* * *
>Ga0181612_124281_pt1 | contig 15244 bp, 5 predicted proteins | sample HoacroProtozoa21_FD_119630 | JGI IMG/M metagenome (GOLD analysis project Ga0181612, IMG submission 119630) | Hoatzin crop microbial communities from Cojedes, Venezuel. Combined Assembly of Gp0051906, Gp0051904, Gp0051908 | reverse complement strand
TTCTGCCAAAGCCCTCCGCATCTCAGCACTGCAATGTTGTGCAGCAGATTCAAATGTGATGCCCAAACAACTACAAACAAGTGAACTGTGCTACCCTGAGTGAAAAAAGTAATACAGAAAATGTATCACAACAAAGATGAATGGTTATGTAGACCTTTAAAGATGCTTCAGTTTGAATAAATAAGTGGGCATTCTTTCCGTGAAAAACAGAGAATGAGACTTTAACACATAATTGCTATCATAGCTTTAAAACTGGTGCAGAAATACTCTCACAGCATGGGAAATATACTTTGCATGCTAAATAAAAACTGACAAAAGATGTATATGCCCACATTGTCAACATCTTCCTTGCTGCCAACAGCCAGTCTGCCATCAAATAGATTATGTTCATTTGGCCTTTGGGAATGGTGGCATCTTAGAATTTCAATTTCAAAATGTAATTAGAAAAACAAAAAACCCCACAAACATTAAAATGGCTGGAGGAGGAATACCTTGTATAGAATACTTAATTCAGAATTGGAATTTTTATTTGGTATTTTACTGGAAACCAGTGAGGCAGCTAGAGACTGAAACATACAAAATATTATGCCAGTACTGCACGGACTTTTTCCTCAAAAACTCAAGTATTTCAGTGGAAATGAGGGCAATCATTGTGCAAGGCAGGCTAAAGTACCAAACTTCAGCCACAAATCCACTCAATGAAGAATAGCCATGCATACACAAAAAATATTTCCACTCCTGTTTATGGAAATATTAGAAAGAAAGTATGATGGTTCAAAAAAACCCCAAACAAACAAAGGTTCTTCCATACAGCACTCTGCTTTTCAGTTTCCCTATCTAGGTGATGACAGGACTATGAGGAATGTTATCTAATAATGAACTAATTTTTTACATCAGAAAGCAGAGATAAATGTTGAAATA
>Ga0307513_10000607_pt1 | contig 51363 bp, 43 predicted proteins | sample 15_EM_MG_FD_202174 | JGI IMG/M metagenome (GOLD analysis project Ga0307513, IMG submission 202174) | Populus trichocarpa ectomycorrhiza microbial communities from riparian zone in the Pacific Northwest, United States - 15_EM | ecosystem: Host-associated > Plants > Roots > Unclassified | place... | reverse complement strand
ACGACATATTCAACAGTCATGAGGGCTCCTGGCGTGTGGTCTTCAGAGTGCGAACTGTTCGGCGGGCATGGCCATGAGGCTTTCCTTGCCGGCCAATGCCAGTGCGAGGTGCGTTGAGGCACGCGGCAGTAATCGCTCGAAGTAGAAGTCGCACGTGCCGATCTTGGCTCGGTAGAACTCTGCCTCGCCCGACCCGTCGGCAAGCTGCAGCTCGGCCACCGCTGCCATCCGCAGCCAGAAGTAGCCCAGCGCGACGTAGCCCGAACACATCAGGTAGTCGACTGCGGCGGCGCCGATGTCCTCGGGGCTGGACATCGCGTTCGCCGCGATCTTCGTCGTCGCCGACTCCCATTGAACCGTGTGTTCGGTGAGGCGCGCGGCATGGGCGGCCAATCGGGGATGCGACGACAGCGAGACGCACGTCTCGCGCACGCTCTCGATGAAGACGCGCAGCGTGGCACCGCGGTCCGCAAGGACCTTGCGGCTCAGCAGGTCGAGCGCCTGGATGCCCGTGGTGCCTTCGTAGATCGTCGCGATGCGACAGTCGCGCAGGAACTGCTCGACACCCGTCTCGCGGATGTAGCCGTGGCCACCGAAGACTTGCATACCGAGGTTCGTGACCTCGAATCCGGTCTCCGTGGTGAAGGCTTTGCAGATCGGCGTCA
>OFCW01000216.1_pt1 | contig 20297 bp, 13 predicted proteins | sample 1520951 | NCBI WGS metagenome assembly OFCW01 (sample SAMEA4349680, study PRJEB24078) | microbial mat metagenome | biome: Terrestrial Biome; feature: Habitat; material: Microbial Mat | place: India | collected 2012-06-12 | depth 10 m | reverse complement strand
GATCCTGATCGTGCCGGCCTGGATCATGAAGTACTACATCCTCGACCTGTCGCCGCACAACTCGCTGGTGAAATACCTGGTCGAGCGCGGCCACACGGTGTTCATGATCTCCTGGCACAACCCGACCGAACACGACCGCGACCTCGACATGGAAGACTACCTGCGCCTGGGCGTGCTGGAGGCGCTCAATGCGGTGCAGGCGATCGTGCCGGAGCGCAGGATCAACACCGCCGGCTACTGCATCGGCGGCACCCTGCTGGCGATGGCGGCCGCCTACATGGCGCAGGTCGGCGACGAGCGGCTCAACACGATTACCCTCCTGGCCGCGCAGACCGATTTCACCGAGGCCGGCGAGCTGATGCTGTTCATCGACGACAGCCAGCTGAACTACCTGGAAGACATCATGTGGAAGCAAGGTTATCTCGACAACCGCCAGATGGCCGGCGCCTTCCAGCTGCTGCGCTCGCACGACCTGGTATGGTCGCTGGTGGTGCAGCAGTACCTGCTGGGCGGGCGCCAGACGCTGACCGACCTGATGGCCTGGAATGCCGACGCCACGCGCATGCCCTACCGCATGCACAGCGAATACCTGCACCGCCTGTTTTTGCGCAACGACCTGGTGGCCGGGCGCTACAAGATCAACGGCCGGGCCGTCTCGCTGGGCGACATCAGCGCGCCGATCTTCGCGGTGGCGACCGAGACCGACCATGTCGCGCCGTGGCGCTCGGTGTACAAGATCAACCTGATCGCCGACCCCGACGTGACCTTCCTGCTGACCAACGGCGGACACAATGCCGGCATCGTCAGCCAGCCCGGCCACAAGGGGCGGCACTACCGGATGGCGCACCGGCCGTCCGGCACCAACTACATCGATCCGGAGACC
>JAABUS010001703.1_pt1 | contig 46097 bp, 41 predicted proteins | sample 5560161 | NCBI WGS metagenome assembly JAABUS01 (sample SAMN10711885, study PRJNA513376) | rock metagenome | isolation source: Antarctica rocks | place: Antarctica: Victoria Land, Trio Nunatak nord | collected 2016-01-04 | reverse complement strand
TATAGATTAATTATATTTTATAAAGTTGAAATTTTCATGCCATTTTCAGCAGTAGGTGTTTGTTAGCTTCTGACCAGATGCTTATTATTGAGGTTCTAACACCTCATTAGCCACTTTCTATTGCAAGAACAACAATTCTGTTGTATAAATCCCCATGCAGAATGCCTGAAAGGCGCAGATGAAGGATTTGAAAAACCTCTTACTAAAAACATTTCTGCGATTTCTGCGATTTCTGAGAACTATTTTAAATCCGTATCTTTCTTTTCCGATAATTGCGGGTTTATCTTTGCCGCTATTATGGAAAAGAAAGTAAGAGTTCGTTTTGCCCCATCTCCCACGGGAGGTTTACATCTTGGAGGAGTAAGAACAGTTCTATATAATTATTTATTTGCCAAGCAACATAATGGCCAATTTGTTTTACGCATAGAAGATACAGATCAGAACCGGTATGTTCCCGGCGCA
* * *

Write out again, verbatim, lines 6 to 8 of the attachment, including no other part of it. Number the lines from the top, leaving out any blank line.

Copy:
GATCCTGATCGTGCCGGCCTGGATCATGAAGTACTACATCCTCGACCTGTCGCCGCACAACTCGCTGGTGAAATACCTGGTCGAGCGCGGCCACACGGTGTTCATGATCTCCTGGCACAACCCGACCGAACACGACCGCGACCTCGACATGGAAGACTACCTGCGCCTGGGCGTGCTGGAGGCGCTCAATGCGGTGCAGGCGATCGTGCCGGAGCGCAGGATCAACACCGCCGGCTACTGCATCGGCGGCACCCTGCTGGCGATGGCGGCCGCCTACATGGCGCAGGTCGGCGACGAGCGGCTCAACACGATTACCCTCCTGGCCGCGCAGACCGATTTCACCGAGGCCGGCGAGCTGATGCTGTTCATCGACGACAGCCAGCTGAACTACCTGGAAGACATCATGTGGAAGCAAGGTTATCTCGACAACCGCCAGATGGCCGGCGCCTTCCAGCTGCTGCGCTCGCACGACCTGGTATGGTCGCTGGTGGTGCAGCAGTACCTGCTGGGCGGGCGCCAGACGCTGACCGACCTGATGGCCTGGAATGCCGACGCCACGCGCATGCCCTACCGCATGCACAGCGAATACCTGCACCGCCTGTTTTTGCGCAACGACCTGGTGGCCGGGCGCTACAAGATCAACGGCCGGGCCGTCTCGCTGGGCGACATCAGCGCGCCGATCTTCGCGGTGGCGACCGAGACCGACCATGTCGCGCCGTGGCGCTCGGTGTACAAGATCAACCTGATCGCCGACCCCGACGTGACCTTCCTGCTGACCAACGGCGGACACAATGCCGGCATCGTCAGCCAGCCCGGCCACAAGGGGCGGCACTACCGGATGGCGCACCGGCCGTCCGGCACCAACTACATCGATCCGGAGACC
>JAABUS010001703.1_pt1 | contig 46097 bp, 41 predicted proteins | sample 5560161 | NCBI WGS metagenome assembly JAABUS01 (sample SAMN10711885, study PRJNA513376) | rock metagenome | isolation source: Antarctica rocks | place: Antarctica: Victoria Land, Trio Nunatak nord | collected 2016-01-04 | reverse complement strand
TATAGATTAATTATATTTTATAAAGTTGAAATTTTCATGCCATTTTCAGCAGTAGGTGTTTGTTAGCTTCTGACCAGATGCTTATTATTGAGGTTCTAACACCTCATTAGCCACTTTCTATTGCAAGAACAACAATTCTGTTGTATAAATCCCCATGCAGAATGCCTGAAAGGCGCAGATGAAGGATTTGAAAAACCTCTTACTAAAAACATTTCTGCGATTTCTGCGATTTCTGAGAACTATTTTAAATCCGTATCTTTCTTTTCCGATAATTGCGGGTTTATCTTTGCCGCTATTATGGAAAAGAAAGTAAGAGTTCGTTTTGCCCCATCTCCCACGGGAGGTTTACATCTTGGAGGAGTAAGAACAGTTCTATATAATTATTTATTTGCCAAGCAACATAATGGCCAATTTGTTTTACGCATAGAAGATACAGATCAGAACCGGTATGTTCCCGGCGCA